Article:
Giving evidence on the multimillion-pound trade to the Commons Home Affairs Committee, Graham said serious breaches of the Data Protection Act should carry a two-year prison sentence rather than a fine.
It is not the first time Graham has called for stiffer sentencing, but recent of cases of data theft, including those at Sony PlayStation Network, TripAdvisor and US firm Epilson have brought the issue to the fore. The committee is investigating the extent of mobile telephone tapping in the wake of the News of the World voicemail hacking scandal.
Graham was recently given the power to fine businesses in breach of the Act up to £500,000 but warned MPs that existing data protection law has become obsolete because of the way the Internet has evolved. He claimed changes were needed so offences are treated more seriously than the equivalent of “stealing office stationery”.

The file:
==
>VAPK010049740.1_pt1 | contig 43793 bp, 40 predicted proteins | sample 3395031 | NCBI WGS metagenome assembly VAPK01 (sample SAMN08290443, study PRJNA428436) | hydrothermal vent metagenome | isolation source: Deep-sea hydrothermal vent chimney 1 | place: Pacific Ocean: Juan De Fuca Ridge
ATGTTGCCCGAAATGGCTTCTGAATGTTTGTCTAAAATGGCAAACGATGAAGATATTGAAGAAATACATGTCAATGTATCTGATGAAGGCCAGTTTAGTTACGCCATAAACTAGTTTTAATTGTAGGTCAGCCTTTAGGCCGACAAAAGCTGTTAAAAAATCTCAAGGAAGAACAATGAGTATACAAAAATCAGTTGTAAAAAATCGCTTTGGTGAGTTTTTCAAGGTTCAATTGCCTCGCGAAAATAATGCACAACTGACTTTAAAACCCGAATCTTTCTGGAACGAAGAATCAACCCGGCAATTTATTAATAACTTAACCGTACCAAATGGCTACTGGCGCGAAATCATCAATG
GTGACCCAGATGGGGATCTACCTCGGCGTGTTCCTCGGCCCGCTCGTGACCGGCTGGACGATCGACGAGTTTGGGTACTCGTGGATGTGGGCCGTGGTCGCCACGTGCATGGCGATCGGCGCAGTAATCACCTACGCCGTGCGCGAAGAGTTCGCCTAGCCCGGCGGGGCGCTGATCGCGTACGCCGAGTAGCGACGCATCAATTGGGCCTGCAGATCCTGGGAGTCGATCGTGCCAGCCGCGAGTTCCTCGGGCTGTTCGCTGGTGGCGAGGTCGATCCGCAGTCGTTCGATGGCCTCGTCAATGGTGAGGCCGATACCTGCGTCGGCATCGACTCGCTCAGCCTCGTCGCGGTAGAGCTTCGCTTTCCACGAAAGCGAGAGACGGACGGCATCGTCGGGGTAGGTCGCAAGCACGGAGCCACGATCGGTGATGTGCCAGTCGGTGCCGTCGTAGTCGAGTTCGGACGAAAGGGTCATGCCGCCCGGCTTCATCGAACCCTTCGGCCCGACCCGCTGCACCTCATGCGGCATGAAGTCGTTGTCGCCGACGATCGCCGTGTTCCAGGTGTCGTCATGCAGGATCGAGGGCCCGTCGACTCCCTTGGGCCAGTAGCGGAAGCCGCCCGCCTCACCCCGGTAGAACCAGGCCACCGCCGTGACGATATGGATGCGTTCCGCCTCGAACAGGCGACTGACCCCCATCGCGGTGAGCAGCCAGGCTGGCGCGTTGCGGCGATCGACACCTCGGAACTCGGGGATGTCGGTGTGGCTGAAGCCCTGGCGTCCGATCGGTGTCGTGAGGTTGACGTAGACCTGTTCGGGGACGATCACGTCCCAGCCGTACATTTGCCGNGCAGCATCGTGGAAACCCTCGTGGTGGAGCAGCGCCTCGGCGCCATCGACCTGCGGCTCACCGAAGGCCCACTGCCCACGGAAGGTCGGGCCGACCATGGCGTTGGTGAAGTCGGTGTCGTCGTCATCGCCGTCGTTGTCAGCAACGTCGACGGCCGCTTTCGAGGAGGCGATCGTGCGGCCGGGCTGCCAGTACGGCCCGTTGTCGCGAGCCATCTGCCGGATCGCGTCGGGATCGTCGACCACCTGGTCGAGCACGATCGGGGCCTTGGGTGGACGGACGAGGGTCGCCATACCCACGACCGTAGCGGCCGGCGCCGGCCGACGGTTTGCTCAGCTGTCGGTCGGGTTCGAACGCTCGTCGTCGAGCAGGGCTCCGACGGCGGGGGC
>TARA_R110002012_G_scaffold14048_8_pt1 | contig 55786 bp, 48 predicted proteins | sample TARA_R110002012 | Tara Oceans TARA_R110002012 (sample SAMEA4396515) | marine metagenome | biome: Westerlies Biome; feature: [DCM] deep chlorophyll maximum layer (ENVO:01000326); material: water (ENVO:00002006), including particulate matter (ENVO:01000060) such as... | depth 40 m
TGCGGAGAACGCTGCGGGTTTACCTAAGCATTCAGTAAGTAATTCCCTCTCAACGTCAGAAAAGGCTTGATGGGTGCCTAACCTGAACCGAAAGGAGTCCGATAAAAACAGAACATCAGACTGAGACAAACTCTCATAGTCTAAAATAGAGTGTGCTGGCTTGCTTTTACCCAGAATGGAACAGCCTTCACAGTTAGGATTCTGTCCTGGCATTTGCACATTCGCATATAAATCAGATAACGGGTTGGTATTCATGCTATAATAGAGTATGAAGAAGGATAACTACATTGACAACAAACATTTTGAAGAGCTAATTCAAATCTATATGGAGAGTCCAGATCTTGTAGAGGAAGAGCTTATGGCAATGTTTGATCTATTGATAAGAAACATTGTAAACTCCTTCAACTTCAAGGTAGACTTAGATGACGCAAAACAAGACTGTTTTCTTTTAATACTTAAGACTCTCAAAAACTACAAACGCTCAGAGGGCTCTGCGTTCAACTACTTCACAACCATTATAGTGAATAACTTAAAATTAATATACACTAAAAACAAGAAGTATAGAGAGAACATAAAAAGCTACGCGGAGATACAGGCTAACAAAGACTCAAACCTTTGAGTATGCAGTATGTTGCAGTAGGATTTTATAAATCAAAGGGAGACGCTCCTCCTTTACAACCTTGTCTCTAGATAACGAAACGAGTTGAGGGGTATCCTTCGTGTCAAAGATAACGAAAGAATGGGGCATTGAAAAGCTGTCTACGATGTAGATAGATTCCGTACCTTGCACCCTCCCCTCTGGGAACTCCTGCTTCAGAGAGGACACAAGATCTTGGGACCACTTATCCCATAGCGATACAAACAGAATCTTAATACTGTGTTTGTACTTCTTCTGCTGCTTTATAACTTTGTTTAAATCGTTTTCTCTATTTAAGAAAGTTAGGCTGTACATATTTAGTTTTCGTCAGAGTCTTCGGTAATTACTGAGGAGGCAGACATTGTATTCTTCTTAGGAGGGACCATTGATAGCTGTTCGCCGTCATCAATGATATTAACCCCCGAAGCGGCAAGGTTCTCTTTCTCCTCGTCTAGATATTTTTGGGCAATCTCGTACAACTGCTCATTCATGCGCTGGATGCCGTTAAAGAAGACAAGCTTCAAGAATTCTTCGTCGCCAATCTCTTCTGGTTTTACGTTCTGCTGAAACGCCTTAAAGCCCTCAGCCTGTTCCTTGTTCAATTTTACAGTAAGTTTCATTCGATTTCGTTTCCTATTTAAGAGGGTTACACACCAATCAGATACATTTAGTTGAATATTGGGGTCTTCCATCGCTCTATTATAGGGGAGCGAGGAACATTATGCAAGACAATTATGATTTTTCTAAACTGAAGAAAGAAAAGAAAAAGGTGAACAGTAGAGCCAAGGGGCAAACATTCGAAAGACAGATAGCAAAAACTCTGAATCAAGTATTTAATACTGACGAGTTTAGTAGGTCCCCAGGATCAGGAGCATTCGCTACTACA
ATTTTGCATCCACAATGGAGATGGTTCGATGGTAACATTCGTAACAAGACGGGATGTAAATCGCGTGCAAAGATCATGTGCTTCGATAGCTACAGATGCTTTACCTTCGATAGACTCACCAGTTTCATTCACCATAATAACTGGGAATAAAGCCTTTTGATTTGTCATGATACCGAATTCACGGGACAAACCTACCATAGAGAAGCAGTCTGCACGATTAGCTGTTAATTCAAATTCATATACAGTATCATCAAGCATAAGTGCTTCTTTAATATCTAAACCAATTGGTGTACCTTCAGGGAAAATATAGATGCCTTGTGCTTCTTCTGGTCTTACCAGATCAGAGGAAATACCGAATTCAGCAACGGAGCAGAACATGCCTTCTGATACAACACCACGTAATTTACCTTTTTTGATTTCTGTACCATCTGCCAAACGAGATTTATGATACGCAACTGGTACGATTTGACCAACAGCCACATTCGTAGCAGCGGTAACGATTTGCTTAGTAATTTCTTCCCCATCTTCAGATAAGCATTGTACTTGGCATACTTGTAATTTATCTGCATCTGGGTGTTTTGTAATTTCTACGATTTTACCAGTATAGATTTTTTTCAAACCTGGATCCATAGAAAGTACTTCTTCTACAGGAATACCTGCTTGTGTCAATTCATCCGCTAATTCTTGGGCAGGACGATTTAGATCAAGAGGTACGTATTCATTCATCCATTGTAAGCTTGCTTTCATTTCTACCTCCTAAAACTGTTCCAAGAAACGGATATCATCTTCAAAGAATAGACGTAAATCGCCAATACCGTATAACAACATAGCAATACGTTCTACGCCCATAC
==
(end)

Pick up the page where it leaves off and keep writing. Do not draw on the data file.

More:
He told committee chairman Keith Vaz that illegal profits being made run into millions of pounds but added that the law on interception was drafted “for the wire tap age” and “we are now talking about the Internet, deep packet inspection and online behavioural advertising”.
Graham said existing law “is very, very unclear and very, very uneven” and the authorities were being forced to enforce “a patchwork regime for hacking and blagging and interception”.
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